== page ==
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Celebrating the bicentenary of Charlotte Brontë’s birth

14 April 2016
Reflecting on the famous writer’s literary legacy  

To mark the 200th anniversary of Charlotte Brontë's birth, two academics explain why the Victorian novelist's works are still relevant today.

Charlotte Brontë painted by Evert A. Duyckinck, based on a drawing by George Richmond. Image: Wikimedia Commons.

Charlotte Brontë painted by Evert A. Duyckinck, based on a drawing by George Richmond. Image: Wikimedia Commons.

Professor Vanessa Smith and Sophie Frazer coordinate a unit of study specifically examining the literary influence of the British-born Charlotte Brontë and her equally celebrated novelist sisters Emily and Anne, in the University of Sydney's Department of English.

Despite being written more than 150 years ago, Charlotte Brontë's novels and poems are among the most enduringly popular Victorian texts, according to Professor Smith.

Professor Smith said Brontë had also contributed to a shift in the way women were represented in popular literature, and her female-centric stories had changed the 'bildungsroman' – sometimes also referred to as 'coming-of-age' – literary genre forever.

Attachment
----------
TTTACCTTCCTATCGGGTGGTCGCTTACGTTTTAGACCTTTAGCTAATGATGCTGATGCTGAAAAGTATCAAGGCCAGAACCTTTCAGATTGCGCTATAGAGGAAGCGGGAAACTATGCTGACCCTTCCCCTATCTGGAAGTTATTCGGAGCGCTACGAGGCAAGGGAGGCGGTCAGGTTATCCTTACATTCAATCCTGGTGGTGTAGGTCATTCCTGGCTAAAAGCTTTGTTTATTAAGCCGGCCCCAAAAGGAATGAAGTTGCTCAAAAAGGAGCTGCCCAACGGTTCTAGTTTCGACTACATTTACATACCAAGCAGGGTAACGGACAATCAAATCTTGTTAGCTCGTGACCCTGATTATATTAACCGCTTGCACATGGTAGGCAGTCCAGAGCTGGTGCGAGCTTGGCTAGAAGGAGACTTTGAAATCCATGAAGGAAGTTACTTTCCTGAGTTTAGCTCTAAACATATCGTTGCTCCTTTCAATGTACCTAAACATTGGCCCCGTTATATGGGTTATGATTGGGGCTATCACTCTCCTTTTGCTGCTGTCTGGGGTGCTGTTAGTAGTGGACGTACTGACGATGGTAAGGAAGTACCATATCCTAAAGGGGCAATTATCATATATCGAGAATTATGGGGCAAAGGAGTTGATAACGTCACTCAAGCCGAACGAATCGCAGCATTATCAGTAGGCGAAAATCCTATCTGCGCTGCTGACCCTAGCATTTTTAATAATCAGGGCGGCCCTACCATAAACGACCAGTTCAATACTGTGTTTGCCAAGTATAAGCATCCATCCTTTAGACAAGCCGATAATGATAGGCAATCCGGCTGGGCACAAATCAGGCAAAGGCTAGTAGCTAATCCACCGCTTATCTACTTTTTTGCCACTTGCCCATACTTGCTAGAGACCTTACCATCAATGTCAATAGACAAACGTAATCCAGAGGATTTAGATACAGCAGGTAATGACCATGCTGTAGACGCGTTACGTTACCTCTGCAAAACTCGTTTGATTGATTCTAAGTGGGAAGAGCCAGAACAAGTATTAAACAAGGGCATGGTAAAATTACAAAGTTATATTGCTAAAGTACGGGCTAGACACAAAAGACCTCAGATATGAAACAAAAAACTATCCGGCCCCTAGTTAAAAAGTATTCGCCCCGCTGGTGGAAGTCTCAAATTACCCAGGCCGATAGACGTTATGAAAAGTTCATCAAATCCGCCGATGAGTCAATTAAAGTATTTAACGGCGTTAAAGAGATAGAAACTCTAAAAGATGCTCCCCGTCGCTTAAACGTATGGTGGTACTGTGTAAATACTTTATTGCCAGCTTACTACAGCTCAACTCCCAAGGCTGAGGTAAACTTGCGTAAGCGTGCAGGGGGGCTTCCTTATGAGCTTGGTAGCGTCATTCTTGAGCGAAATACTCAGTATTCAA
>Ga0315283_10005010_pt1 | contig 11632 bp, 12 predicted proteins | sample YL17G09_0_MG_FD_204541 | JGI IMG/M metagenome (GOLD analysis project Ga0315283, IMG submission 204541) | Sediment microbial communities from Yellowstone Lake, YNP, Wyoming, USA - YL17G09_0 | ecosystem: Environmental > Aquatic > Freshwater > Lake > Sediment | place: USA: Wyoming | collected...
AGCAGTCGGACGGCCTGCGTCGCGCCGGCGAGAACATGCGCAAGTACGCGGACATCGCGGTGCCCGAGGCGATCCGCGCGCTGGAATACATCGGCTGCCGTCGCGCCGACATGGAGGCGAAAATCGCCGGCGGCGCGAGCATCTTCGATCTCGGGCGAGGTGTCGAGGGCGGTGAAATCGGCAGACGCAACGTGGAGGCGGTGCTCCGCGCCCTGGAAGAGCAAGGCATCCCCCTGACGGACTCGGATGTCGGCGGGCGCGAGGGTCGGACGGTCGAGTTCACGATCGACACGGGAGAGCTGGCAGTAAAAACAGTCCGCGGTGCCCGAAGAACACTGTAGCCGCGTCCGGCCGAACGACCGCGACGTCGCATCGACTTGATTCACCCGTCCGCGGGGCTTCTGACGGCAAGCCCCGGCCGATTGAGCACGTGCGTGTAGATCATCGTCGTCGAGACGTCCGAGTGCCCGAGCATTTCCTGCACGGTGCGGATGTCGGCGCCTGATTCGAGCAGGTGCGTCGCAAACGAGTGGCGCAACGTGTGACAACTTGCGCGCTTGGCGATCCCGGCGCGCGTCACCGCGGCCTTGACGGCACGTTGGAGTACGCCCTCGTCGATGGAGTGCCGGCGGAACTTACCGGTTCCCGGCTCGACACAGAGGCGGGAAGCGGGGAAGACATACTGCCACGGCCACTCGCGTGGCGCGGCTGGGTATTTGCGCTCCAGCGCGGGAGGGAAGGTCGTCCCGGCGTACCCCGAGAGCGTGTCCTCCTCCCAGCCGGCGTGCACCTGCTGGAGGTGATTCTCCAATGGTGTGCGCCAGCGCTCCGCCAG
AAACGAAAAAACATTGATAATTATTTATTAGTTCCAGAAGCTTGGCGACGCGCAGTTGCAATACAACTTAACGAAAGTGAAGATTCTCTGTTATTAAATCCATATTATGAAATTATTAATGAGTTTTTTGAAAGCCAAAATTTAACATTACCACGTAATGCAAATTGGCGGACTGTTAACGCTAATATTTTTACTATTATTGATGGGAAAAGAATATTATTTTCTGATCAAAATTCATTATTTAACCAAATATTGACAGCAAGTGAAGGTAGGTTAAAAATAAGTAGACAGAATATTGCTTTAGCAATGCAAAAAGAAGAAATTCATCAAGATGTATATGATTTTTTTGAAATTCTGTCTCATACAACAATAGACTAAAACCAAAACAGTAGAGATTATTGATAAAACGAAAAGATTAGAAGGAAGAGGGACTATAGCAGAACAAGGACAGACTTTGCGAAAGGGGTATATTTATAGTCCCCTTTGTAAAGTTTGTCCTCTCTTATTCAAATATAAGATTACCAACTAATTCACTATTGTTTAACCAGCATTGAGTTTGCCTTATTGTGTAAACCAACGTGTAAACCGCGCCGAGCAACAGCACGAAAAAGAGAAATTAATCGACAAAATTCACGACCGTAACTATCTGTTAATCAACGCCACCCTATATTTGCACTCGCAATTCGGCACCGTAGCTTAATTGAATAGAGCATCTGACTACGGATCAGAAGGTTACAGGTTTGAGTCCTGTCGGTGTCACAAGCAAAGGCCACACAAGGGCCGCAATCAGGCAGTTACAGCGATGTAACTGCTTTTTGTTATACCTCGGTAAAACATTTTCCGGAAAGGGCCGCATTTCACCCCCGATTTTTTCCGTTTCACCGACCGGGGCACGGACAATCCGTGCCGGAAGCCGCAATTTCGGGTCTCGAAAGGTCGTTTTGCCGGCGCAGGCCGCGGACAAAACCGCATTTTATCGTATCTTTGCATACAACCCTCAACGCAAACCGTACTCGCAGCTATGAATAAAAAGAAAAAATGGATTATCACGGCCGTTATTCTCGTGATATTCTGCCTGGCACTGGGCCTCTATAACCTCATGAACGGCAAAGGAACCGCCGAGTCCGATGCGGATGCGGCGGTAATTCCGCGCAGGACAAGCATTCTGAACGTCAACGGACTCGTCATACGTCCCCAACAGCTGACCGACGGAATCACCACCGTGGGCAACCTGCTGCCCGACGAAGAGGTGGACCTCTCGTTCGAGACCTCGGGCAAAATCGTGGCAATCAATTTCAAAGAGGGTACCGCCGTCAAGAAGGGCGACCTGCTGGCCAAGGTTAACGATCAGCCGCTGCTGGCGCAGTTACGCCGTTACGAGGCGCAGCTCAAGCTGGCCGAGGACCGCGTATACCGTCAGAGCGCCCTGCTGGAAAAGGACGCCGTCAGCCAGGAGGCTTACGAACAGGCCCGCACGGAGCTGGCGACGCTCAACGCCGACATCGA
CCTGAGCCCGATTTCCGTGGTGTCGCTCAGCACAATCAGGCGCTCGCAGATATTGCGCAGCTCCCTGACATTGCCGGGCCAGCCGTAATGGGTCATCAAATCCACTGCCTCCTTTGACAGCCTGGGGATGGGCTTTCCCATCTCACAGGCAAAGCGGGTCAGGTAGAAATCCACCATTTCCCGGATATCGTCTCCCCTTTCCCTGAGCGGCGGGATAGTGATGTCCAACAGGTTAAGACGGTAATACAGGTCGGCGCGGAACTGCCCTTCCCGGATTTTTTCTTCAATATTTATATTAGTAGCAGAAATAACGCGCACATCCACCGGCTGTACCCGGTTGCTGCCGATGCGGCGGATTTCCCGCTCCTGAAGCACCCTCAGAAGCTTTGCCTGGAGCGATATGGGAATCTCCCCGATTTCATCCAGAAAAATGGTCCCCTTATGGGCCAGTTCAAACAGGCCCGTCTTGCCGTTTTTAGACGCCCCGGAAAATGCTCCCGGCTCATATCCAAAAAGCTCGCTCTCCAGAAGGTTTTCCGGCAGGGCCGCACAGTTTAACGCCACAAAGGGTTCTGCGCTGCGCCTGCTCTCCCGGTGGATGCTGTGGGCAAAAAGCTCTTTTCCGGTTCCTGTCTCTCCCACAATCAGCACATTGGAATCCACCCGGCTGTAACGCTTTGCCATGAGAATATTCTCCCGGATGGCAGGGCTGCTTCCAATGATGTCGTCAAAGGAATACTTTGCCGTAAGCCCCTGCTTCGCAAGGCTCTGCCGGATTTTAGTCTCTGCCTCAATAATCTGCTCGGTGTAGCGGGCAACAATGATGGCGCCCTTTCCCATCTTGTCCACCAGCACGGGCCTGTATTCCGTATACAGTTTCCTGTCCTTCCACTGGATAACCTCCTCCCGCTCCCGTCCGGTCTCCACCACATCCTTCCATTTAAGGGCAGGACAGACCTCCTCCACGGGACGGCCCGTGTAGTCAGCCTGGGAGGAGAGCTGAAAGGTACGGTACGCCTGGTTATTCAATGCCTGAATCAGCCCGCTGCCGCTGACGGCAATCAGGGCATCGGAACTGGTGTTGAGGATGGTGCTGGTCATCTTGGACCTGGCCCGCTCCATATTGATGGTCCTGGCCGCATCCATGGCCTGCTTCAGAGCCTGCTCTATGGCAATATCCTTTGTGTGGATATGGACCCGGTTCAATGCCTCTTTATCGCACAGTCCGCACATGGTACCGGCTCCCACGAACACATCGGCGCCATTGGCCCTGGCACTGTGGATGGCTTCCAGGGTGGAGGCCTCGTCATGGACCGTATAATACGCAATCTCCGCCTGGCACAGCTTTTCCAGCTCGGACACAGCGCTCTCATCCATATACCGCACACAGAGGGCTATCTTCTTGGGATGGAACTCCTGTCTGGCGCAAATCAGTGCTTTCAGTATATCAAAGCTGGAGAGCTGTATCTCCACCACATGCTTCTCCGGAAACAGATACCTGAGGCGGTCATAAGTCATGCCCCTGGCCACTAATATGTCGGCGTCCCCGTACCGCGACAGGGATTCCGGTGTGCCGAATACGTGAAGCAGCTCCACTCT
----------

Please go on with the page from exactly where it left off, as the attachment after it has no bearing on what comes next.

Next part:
"Considered scandalous at the time they were published, Charlotte Brontë's books continue to resonate, not only as period pieces, but as challenges to our ways of thinking about and representing female experience," she said.

Actress Joan Fontaine portrays the titular character in the 1943 film adaptation of Jane Eyre. Image: 20th Century Fox Home Entertainment/Wikimedia Commons.

Actress Joan Fontaine portrays the titular character in the 1943 film adaptation of Jane Eyre. Image: 20th Century Fox Home Entertainment/Wikimedia Commons.

"No longer the story of a beautiful, virtuous protagonist's struggles to become marriage material, Brontë gave us instead the outspoken 'poor, obscure, plain' Jane Eyre, and the cryptic, damaged and independent Lucy Snowe of Villette."

Frazer, who is also undertaking PhD research on the English novelist, said the enduring appeal of Brontë’s novels could also be partially attributed to the "seductiveness" of her writing voice.

"Charlotte Brontë's impact on literary history is immeasurable, so deeply have her novels pervaded the collective consciousness, spawning a powerful mythology of the suffering female artist tortured by grief and genius," she said.

"In Jane Eyre, Brontë distilled the archetypal Cinderella story of all-conquering romantic love with such success that we can without hesitation claim her novel as one of Western literature's most influential models of romantic love."